The Cree Nation’s associations for trappers, crafts and tourism have come together for the sake of a common goal: delivering the goods.

In late December the Cree Trappers’ Association, Cree Native Arts and Crafts and the Cree Outfitting and Tourism Association signed a memorandum of understanding to see how the three entities could better work together.

“The three associations have a memorandum of understanding that they will work together on projects to benefit the Cree communities so this is a very nice thing,” said Thomas Coon of the Cree Trappers’ Association.

Rather than each association going their own separate direction to benefit themselves, with the new MOU, they will try to coordinate efforts and improve communications among themselves. The CTA will be able to provide hides and tanned furs to the artisans from CNACA and through the deal, COTA will be able to participate in the marketing of those products.

According to Coon, the MOU also makes a great deal of sense because all three entities were created under Section 28.5 of the James Bay and Northern Quebec Agreement when it was signed 33 years ago.

“It is a very good relationship, joint venture and partnership that will strengthen all three and this is a very interesting endeavor for the future,” said Coon.

The MOU will not prevent any Cree hunters or trappers from selling their wares elsewhere, however. Though most Crees sell their products through the CTA, they are also always free to do so anywhere they choose.

Considering that fur sales have slumped internationally with the economic downturn, the joint effort might also help generate more sales and profits in the long run. Coon said that though the CTA will usually sell up to $500,000 annually, sales were down as low as $200,000 last year as the market for high-end items has been so sluggish.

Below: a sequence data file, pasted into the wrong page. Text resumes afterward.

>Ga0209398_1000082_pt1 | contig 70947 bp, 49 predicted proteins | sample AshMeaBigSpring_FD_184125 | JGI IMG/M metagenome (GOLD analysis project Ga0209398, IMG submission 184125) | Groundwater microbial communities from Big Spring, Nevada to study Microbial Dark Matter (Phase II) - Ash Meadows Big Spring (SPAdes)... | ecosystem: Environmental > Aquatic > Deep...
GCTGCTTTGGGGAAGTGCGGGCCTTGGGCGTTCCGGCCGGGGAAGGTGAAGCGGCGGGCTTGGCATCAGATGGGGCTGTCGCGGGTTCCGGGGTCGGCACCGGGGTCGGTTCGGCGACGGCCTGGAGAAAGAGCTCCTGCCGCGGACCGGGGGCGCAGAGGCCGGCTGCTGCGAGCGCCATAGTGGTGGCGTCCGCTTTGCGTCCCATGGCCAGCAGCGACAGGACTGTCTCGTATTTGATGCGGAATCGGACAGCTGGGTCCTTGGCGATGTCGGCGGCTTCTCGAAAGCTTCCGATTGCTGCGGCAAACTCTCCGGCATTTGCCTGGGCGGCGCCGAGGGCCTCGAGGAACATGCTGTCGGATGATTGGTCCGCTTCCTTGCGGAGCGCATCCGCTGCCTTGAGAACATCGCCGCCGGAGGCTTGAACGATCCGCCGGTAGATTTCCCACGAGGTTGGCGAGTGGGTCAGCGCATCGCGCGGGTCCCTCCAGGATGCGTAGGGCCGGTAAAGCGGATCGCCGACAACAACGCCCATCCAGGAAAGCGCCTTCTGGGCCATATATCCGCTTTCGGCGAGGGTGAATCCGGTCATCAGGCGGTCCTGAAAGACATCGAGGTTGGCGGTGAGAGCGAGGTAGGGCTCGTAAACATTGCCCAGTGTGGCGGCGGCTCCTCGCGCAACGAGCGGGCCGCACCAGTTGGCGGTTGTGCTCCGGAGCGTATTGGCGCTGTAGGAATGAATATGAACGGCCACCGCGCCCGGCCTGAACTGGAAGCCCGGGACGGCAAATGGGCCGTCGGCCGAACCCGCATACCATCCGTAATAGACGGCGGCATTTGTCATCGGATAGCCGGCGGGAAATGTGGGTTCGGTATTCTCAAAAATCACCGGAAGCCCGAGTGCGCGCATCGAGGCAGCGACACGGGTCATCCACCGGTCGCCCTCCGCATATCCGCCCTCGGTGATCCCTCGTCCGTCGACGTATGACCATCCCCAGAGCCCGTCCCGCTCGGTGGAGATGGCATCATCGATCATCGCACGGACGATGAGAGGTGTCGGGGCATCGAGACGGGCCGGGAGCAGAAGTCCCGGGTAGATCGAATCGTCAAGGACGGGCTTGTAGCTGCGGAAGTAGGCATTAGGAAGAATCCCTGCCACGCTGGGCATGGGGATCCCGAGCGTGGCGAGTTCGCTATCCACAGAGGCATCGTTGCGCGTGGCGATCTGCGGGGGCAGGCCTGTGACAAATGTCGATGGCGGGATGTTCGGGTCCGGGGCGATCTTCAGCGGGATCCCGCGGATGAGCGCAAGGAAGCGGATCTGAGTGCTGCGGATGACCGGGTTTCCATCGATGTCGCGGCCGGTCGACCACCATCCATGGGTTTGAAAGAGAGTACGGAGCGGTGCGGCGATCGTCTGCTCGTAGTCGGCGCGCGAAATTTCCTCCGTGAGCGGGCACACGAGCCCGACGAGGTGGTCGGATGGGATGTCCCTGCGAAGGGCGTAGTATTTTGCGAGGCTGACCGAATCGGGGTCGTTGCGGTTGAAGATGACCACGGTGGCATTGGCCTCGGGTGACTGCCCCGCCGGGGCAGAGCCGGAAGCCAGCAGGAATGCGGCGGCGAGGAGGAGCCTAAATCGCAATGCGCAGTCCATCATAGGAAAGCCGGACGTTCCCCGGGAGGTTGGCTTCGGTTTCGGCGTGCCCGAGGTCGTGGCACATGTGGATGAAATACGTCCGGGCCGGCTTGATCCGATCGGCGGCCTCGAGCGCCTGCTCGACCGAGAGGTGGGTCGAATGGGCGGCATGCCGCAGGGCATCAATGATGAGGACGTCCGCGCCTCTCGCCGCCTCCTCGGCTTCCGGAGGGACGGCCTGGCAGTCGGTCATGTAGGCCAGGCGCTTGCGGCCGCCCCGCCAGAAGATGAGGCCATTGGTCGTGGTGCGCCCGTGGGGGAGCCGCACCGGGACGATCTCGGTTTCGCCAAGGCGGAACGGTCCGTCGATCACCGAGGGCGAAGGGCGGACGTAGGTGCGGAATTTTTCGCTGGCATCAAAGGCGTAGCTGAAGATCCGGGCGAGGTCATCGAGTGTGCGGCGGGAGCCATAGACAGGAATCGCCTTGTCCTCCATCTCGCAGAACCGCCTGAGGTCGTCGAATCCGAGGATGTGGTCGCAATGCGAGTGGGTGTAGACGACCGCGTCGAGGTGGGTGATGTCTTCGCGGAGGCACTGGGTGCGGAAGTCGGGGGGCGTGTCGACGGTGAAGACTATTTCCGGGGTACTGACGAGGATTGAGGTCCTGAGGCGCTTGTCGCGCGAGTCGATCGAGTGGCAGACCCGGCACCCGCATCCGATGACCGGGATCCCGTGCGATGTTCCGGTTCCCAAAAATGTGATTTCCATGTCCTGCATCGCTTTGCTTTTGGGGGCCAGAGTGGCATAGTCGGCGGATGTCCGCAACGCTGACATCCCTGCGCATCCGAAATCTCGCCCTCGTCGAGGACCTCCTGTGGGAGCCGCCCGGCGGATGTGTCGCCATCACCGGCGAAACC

According to Kenny Mianscum from CNACA, the MOU has been in the works for several months and came about because the associations have similar mandates.

Originally, the agreement was only supposed to happen between the trappers and CNACA, but when it came time for CNACA to present the proposal, members of COTA happened to be in the room and suggested that they take part in it because of their marketing mandate.

Though their mandate is to create and promote Cree arts and crafts, Mianscum said that there has not been a tremendous amount of production on behalf of CNACA in the last few years as they are still working on establishing costs for the products and what payment should be to the artisans.

Since CNACA was established a few years ago, much of their time has been spent on establishing what direction to go in. Mianscum said that though they have met with community Elders and other members, there never seems to be enough time to be able to devote to the Elders to learn every aspect of the arts and crafts products they are looking to develop on a larger scale.

In this vein, Mianscum said that in the New Year, the three groups will be coming together set up a workshop or conference on culture, traditional knowledge sometime in 2010. With all three parties coming together with the community Elders, each group may be able to more clearly define their roles and what they could contribute.

CNACA is working to establish prices for goods such as mitts, gloves, hats, moccasins and other handicrafts. The information will be posted on their website once prices are determined. Mianscum also said that they want to see what kinds of other products are being made in Eeyou Istchee that can be sold through the site.

“This will be a good opportunity. We are trying to create a market out there where our artists will be recognized and also receive wealth and this is what we are working on now,” said Mianscum.